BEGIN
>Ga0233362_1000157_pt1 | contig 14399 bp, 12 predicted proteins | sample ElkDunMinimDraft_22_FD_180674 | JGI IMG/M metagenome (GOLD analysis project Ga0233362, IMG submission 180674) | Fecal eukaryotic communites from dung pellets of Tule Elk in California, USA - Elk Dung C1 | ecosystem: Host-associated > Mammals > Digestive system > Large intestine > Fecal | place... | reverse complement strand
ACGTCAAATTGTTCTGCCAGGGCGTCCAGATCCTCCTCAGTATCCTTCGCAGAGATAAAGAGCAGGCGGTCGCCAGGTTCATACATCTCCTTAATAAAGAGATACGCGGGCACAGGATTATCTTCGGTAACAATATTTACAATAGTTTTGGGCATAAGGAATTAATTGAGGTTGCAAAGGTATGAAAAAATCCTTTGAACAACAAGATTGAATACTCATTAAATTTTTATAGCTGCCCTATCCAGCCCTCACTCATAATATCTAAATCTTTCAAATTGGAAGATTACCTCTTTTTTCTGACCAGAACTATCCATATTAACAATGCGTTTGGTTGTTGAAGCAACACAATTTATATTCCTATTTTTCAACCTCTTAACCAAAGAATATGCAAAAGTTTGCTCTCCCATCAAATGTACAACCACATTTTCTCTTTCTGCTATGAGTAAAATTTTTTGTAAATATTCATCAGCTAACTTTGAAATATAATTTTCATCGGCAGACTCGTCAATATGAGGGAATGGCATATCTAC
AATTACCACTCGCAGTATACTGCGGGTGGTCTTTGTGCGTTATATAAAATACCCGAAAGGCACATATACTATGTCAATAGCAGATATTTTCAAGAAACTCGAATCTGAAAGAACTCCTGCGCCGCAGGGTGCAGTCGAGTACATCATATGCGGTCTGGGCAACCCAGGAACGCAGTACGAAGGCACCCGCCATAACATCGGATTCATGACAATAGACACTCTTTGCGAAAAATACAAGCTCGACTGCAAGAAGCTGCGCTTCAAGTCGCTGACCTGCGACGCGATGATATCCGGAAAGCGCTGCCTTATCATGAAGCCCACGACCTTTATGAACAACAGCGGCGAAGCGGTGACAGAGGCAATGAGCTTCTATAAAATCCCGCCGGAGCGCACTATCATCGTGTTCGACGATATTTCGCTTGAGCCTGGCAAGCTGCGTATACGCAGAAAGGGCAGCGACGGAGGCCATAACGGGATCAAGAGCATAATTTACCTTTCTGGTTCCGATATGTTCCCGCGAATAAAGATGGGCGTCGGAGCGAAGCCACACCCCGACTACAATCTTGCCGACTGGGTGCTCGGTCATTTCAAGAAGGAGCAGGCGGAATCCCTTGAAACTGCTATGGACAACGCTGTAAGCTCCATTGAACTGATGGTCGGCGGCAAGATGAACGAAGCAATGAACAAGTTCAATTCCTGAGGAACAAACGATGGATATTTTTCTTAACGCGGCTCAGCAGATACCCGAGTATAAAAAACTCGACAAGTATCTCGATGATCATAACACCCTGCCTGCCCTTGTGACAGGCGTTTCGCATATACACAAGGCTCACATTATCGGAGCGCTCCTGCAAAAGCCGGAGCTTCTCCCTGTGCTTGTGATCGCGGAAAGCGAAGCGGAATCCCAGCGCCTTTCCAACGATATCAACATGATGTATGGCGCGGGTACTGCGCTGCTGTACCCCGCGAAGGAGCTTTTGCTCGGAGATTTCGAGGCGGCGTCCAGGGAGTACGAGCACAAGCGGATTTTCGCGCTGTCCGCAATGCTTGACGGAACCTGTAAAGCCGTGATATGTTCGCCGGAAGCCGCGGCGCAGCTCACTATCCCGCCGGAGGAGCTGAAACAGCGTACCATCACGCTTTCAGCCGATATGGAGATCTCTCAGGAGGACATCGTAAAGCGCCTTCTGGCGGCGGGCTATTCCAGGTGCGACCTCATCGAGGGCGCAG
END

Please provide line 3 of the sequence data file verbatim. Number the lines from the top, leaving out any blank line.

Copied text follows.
AATTACCACTCGCAGTATACTGCGGGTGGTCTTTGTGCGTTATATAAAATACCCGAAAGGCACATATACTATGTCAATAGCAGATATTTTCAAGAAACTCGAATCTGAAAGAACTCCTGCGCCGCAGGGTGCAGTCGAGTACATCATATGCGGTCTGGGCAACCCAGGAACGCAGTACGAAGGCACCCGCCATAACATCGGATTCATGACAATAGACACTCTTTGCGAAAAATACAAGCTCGACTGCAAGAAGCTGCGCTTCAAGTCGCTGACCTGCGACGCGATGATATCCGGAAAGCGCTGCCTTATCATGAAGCCCACGACCTTTATGAACAACAGCGGCGAAGCGGTGACAGAGGCAATGAGCTTCTATAAAATCCCGCCGGAGCGCACTATCATCGTGTTCGACGATATTTCGCTTGAGCCTGGCAAGCTGCGTATACGCAGAAAGGGCAGCGACGGAGGCCATAACGGGATCAAGAGCATAATTTACCTTTCTGGTTCCGATATGTTCCCGCGAATAAAGATGGGCGTCGGAGCGAAGCCACACCCCGACTACAATCTTGCCGACTGGGTGCTCGGTCATTTCAAGAAGGAGCAGGCGGAATCCCTTGAAACTGCTATGGACAACGCTGTAAGCTCCATTGAACTGATGGTCGGCGGCAAGATGAACGAAGCAATGAACAAGTTCAATTCCTGAGGAACAAACGATGGATATTTTTCTTAACGCGGCTCAGCAGATACCCGAGTATAAAAAACTCGACAAGTATCTCGATGATCATAACACCCTGCCTGCCCTTGTGACAGGCGTTTCGCATATACACAAGGCTCACATTATCGGAGCGCTCCTGCAAAAGCCGGAGCTTCTCCCTGTGCTTGTGATCGCGGAAAGCGAAGCGGAATCCCAGCGCCTTTCCAACGATATCAACATGATGTATGGCGCGGGTACTGCGCTGCTGTACCCCGCGAAGGAGCTTTTGCTCGGAGATTTCGAGGCGGCGTCCAGGGAGTACGAGCACAAGCGGATTTTCGCGCTGTCCGCAATGCTTGACGGAACCTGTAAAGCCGTGATATGTTCGCCGGAAGCCGCGGCGCAGCTCACTATCCCGCCGGAGGAGCTGAAACAGCGTACCATCACGCTTTCAGCCGATATGGAGATCTCTCAGGAGGACATCGTAAAGCGCCTTCTGGCGGCGGGCTATTCCAGGTGCGACCTCATCGAGGGCGCAG